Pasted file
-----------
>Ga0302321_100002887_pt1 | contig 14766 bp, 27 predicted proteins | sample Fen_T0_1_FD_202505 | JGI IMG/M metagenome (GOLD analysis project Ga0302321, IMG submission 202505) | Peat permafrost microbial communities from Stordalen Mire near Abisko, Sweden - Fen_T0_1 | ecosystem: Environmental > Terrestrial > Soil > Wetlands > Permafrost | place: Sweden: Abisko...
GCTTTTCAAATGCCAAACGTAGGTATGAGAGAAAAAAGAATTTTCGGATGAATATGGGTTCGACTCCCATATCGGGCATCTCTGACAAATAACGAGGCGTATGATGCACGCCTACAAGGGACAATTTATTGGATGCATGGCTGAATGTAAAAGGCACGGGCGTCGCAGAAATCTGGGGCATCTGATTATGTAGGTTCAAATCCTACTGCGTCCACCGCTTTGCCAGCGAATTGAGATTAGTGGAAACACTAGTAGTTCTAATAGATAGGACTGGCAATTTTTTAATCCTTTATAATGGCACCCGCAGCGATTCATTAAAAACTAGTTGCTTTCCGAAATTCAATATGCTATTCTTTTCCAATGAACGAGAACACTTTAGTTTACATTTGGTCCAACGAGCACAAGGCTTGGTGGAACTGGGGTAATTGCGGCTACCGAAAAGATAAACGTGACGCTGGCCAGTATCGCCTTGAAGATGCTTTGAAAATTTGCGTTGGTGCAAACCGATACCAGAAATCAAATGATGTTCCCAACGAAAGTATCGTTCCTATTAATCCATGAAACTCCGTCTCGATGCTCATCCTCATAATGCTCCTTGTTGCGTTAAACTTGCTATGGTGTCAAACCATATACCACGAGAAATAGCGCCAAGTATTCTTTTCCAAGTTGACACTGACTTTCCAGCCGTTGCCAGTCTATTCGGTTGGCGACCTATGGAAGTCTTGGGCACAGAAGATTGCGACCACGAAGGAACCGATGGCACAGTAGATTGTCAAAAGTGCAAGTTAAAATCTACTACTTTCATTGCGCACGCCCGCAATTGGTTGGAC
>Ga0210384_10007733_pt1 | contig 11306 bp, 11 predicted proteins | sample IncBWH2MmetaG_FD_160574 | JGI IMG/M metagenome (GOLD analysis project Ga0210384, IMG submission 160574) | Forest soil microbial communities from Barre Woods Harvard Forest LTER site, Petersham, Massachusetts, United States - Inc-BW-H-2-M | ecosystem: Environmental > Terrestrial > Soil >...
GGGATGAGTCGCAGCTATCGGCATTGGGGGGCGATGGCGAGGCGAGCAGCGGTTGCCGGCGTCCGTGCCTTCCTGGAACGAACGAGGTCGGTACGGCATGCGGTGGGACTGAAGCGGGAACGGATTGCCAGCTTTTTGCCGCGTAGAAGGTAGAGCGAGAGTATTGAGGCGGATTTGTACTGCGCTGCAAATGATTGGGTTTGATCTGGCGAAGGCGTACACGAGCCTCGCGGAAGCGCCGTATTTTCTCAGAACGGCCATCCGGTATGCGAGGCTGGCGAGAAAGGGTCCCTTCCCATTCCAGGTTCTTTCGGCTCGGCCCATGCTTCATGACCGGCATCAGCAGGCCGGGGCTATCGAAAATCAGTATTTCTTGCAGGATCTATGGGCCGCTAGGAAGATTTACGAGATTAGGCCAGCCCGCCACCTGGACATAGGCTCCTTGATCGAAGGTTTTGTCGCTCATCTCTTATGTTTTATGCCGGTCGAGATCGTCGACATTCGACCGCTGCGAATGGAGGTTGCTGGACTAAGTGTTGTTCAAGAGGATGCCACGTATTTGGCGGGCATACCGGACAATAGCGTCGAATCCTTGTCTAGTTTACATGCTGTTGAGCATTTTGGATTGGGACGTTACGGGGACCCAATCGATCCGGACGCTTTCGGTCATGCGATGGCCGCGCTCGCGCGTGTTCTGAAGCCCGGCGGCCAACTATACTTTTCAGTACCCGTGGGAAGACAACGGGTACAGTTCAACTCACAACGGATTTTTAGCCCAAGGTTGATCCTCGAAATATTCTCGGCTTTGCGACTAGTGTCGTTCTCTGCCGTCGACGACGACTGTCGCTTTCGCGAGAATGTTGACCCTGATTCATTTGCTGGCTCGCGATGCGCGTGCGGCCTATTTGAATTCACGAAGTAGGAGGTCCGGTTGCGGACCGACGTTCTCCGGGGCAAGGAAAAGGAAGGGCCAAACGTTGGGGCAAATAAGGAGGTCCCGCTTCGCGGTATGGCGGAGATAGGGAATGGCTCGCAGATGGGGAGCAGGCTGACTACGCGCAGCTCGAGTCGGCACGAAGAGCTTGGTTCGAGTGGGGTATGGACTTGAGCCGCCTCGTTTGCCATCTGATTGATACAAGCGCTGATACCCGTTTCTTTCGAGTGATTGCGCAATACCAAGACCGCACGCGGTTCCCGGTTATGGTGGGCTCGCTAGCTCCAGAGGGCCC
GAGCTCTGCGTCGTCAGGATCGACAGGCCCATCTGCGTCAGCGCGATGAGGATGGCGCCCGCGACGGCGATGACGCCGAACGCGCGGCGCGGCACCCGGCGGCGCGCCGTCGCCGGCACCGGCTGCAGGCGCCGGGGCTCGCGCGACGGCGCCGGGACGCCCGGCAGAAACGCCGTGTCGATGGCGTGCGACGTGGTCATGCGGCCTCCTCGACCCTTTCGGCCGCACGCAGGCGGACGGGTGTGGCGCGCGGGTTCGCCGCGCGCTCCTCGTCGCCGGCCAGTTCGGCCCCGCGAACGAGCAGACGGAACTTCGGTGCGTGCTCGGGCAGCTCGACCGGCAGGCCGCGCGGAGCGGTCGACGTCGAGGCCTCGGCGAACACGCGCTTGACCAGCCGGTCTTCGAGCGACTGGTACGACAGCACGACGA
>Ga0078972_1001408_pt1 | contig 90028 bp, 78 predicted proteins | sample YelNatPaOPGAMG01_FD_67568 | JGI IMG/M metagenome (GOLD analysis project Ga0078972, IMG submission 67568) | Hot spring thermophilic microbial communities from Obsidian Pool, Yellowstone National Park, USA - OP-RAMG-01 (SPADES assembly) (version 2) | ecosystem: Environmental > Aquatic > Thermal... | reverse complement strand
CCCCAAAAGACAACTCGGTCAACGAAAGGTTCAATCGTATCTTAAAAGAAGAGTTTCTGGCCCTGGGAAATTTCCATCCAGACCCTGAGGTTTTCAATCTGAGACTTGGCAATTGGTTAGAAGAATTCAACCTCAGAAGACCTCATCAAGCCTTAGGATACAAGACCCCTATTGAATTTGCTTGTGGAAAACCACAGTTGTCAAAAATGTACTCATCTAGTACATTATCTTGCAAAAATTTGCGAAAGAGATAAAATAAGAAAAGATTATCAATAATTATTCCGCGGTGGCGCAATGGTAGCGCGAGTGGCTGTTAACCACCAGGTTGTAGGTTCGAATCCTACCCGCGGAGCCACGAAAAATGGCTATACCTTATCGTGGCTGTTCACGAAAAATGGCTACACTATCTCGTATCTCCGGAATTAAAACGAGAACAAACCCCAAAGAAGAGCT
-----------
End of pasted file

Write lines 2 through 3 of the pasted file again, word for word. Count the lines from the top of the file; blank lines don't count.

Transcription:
GCTTTTCAAATGCCAAACGTAGGTATGAGAGAAAAAAGAATTTTCGGATGAATATGGGTTCGACTCCCATATCGGGCATCTCTGACAAATAACGAGGCGTATGATGCACGCCTACAAGGGACAATTTATTGGATGCATGGCTGAATGTAAAAGGCACGGGCGTCGCAGAAATCTGGGGCATCTGATTATGTAGGTTCAAATCCTACTGCGTCCACCGCTTTGCCAGCGAATTGAGATTAGTGGAAACACTAGTAGTTCTAATAGATAGGACTGGCAATTTTTTAATCCTTTATAATGGCACCCGCAGCGATTCATTAAAAACTAGTTGCTTTCCGAAATTCAATATGCTATTCTTTTCCAATGAACGAGAACACTTTAGTTTACATTTGGTCCAACGAGCACAAGGCTTGGTGGAACTGGGGTAATTGCGGCTACCGAAAAGATAAACGTGACGCTGGCCAGTATCGCCTTGAAGATGCTTTGAAAATTTGCGTTGGTGCAAACCGATACCAGAAATCAAATGATGTTCCCAACGAAAGTATCGTTCCTATTAATCCATGAAACTCCGTCTCGATGCTCATCCTCATAATGCTCCTTGTTGCGTTAAACTTGCTATGGTGTCAAACCATATACCACGAGAAATAGCGCCAAGTATTCTTTTCCAAGTTGACACTGACTTTCCAGCCGTTGCCAGTCTATTCGGTTGGCGACCTATGGAAGTCTTGGGCACAGAAGATTGCGACCACGAAGGAACCGATGGCACAGTAGATTGTCAAAAGTGCAAGTTAAAATCTACTACTTTCATTGCGCACGCCCGCAATTGGTTGGAC
>Ga0210384_10007733_pt1 | contig 11306 bp, 11 predicted proteins | sample IncBWH2MmetaG_FD_160574 | JGI IMG/M metagenome (GOLD analysis project Ga0210384, IMG submission 160574) | Forest soil microbial communities from Barre Woods Harvard Forest LTER site, Petersham, Massachusetts, United States - Inc-BW-H-2-M | ecosystem: Environmental > Terrestrial > Soil >...